When the panel concludes, a group of giggling students race out from behind the stage to plaster black paper on the windows and switch off the lights. It’s a bit eerie to be cloaked in darkness with pop music blaring before 11am, but soon enough the black-light theater performance has the audience tapping their feet and grinning widely. While entirely up for interpretation, the images of a ball being passed around between two sets of hands and a student struggling in a white sheet before becoming a colorful butterfly suggests a story-line of transnationalism and diversity.
The theater program is a kind of “empowerment action”, explains Robert Westermann, PR Manager of Berlin braucht dich! The group comes from one of the 32 schools we cooperate with… students from this school also take part in our internships.
Later that morning, we make sure to join the small workshop where the same students share their experiences. I’ve been in Germany for 2 years and can’t speak German that well, but black-light theater is like another language that I can speak to everyone, without having to actually say anything, shares one Iranian girl. In theater you have to learn to control yourself, but you can also be free, says another. Theater has taught me how to be loud, exclaims a third.
In my view, the most innovative aspect of Berlin braucht dich! is that schools and companies are working together on a constant and sustainable level, describes Robert. This stable network makes it possible to operationalize key ideas around “intercultural openness”, by changing structures, processes, and mentalities.
Berlin braucht dich! has experienced marked success in its 8 years of operation. Since 2006, the ratio of trainees in the public sector with a migration background has been steadily on the rise and by 2009 had doubled to 16.9%. By 2013, every 5th trainee (20.5%) in the public sector and public companies had a migration background.
Yet it is the emphasis on mutually understood and implemented “intercultural openness” that implies Berlin braucht dich! is about more than Euro signs. In addition to securing a more intercultural workforce through sheer numbers, BQN offers free diversity trainings for partner schools and businesses. Migration is acknowledged not only as a reality, but as a key factor that contributes both “to our quality of life now and the sustainability of our future.” While the demand for such trainings has been low on the school side, BQN has implemented many with employees from their partner companies.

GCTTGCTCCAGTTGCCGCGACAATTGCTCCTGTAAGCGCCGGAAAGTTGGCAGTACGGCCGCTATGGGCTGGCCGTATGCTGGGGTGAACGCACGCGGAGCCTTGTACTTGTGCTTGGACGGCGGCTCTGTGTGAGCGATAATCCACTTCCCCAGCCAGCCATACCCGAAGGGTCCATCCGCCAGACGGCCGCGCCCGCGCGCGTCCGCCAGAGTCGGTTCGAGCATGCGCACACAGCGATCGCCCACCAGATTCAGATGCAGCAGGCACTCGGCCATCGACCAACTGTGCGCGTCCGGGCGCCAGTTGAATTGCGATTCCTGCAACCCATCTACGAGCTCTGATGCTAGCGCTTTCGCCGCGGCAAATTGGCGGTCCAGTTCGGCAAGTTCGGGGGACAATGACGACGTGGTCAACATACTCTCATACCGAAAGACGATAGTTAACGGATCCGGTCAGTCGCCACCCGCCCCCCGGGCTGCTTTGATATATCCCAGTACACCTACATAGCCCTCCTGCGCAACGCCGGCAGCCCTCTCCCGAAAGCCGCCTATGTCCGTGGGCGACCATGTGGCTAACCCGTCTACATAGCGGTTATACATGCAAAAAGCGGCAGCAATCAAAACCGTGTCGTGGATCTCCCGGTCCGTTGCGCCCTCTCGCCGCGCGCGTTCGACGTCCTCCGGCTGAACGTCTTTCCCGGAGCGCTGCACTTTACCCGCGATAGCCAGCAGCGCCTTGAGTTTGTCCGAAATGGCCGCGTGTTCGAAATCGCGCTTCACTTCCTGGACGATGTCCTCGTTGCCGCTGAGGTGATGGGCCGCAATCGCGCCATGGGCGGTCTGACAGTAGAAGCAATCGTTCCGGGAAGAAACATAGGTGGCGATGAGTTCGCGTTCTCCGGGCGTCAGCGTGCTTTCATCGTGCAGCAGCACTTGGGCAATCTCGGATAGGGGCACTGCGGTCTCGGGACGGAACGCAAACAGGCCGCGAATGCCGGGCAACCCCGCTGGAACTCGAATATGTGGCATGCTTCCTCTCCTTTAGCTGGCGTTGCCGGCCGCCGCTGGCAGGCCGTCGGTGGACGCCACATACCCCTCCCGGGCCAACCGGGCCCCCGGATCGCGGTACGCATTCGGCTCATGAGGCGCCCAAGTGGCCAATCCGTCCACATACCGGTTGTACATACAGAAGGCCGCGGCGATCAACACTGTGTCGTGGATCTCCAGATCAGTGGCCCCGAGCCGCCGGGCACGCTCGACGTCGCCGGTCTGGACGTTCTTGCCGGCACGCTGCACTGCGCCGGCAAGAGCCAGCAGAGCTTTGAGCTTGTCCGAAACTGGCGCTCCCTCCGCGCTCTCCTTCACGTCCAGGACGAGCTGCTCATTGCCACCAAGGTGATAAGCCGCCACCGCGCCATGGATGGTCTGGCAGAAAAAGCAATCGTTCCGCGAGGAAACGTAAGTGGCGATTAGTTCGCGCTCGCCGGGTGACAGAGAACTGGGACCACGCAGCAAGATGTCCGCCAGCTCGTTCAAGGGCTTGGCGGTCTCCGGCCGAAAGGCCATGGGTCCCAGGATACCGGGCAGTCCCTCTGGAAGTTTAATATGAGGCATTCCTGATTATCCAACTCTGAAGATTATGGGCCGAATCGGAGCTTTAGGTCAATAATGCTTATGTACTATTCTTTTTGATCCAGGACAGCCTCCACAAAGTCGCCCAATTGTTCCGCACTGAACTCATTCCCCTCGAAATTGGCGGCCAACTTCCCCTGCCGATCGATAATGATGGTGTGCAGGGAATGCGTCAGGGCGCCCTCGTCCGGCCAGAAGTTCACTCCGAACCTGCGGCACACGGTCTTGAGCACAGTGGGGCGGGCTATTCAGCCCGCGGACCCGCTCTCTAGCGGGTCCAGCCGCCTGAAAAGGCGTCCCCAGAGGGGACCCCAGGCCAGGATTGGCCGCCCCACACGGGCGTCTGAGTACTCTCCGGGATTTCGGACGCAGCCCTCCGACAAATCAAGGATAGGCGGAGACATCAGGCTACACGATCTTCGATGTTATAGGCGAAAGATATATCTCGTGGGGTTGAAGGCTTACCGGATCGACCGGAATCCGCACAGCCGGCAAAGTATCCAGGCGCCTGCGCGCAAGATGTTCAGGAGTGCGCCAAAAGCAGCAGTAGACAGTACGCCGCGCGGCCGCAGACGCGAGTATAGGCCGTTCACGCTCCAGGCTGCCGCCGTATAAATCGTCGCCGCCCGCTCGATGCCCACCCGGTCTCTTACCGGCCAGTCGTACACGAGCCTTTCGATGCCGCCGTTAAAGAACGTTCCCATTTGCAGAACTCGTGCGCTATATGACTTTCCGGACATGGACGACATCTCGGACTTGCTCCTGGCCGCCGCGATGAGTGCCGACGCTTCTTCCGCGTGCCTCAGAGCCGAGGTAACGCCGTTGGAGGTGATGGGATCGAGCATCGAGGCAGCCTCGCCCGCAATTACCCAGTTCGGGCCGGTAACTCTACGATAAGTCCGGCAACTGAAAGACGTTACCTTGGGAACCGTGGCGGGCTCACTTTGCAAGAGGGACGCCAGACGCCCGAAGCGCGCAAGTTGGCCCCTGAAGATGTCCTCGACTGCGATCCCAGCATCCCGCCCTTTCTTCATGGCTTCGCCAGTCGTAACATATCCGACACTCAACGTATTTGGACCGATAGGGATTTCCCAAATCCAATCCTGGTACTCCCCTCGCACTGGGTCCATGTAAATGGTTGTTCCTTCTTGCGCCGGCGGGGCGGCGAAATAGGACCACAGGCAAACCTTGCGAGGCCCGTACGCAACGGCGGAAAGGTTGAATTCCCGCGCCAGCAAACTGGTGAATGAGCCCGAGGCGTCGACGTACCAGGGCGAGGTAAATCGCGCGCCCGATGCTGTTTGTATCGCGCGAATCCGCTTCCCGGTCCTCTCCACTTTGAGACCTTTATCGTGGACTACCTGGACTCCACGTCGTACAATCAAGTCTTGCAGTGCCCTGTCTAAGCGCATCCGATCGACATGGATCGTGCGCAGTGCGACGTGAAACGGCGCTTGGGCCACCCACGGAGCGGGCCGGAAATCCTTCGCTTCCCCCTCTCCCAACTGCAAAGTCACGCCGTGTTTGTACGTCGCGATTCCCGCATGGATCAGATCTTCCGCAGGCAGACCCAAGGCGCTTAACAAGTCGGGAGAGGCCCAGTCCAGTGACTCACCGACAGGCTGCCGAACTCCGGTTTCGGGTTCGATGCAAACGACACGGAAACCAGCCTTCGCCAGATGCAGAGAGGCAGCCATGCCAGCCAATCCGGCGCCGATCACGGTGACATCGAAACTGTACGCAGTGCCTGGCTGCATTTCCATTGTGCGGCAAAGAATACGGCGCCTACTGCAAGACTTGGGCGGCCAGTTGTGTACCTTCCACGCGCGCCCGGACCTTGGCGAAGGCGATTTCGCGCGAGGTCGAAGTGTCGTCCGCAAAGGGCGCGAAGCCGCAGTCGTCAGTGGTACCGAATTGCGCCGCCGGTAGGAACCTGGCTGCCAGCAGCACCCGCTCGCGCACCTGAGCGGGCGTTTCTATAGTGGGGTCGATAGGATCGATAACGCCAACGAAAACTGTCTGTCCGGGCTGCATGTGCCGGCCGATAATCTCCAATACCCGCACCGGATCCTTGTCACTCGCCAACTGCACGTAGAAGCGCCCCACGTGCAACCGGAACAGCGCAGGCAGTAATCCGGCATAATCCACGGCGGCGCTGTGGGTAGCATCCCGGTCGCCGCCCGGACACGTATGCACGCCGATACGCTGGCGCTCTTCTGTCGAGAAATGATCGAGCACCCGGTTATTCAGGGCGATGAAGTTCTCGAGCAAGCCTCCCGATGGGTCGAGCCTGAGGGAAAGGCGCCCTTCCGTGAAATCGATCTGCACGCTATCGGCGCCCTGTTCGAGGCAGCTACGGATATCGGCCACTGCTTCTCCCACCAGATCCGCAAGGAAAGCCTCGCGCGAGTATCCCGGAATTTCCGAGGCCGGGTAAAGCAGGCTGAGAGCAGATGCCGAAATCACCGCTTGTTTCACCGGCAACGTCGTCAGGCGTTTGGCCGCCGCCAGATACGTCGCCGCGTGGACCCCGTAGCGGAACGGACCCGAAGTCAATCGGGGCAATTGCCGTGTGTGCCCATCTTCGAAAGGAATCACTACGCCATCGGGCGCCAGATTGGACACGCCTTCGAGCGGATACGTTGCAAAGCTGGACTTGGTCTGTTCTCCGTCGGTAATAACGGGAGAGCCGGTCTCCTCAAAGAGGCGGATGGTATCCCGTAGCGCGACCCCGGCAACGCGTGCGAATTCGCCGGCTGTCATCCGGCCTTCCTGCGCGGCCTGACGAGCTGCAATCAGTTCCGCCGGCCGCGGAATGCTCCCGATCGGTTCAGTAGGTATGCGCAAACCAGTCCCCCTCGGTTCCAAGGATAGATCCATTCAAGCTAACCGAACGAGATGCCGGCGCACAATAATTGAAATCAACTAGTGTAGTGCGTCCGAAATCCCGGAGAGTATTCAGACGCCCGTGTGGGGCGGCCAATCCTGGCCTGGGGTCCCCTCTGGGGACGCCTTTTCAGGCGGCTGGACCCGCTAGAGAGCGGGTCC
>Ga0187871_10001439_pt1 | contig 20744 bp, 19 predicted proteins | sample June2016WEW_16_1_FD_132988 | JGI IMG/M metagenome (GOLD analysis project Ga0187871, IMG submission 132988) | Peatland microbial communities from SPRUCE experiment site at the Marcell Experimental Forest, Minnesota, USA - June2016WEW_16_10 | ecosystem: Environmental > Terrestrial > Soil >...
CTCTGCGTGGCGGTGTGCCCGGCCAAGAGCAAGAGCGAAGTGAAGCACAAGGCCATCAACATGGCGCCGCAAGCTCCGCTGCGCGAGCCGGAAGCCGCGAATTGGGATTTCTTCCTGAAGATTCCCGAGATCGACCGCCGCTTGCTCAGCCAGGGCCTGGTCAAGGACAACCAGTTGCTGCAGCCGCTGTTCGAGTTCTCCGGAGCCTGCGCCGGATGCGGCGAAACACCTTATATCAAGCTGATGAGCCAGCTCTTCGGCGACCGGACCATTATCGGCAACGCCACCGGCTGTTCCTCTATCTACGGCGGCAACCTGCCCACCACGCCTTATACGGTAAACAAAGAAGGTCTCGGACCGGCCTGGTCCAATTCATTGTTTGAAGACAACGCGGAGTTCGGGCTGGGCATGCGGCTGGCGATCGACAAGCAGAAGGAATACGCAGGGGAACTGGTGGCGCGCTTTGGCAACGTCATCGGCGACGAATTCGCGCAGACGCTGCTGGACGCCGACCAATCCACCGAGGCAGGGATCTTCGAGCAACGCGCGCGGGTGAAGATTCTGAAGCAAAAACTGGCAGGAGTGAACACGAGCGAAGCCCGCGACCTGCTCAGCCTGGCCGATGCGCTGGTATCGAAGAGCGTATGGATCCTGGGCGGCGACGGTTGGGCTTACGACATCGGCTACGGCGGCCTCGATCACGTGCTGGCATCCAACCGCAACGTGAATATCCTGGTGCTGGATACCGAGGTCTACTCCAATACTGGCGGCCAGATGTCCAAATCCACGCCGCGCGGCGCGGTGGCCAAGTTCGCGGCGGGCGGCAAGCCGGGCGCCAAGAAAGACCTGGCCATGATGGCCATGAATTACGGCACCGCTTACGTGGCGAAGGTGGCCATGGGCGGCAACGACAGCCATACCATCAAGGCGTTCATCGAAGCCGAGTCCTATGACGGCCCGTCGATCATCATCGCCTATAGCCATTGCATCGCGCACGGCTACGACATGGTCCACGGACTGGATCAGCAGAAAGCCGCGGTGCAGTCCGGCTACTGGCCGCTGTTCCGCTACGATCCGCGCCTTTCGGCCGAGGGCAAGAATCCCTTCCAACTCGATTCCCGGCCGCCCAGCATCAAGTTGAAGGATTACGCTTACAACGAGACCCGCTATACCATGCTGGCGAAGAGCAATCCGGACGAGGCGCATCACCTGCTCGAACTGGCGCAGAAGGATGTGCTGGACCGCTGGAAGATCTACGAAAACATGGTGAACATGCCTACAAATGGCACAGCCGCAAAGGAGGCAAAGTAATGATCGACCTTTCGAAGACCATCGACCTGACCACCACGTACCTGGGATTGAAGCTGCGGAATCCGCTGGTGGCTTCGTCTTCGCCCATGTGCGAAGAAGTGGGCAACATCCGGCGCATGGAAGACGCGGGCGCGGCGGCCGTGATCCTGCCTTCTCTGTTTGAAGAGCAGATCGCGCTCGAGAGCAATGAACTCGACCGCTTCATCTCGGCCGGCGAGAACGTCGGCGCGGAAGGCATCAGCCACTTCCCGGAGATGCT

The path to a truly intercultural workforce is still laden with hurdles. Recent studies on Germany show that prejudice and hiring discrimination against students with migrant backgrounds is alive and well. Access to higher education and many employment opportunities is entirely off the table, as a disproportionate number – about half – of these students are funneled into the lowest vocational school track. As one of the business representatives at the meeting explained to the theater group, If any of you came into an interview at our offices, you would do great. But to get to the interview stage, you would still have to pass the entrance test first, which focuses on German, math, and logic.
Challenges such as these require integrated policy approaches. Approaches that distinguish the actors involved and hold them accountable for their roles in changing the structures, norms, and mentalities that fuel these challenges. Approaches that extend beyond just the economic argument and are brave enough to acknowledge everyone’s role in fostering an intercultural and inclusive society that values the potential of each individual. In short, Berlin doesn’t just need you. It needs all of us.
– By Sophia Burton
Thank you to Robert Westermann, PR Manager of Berlin braucht dich!, for inviting us to the consortium meeting and providing information for this article.
For another article from us on Berlin based programs for students with migrant backgrounds, click here.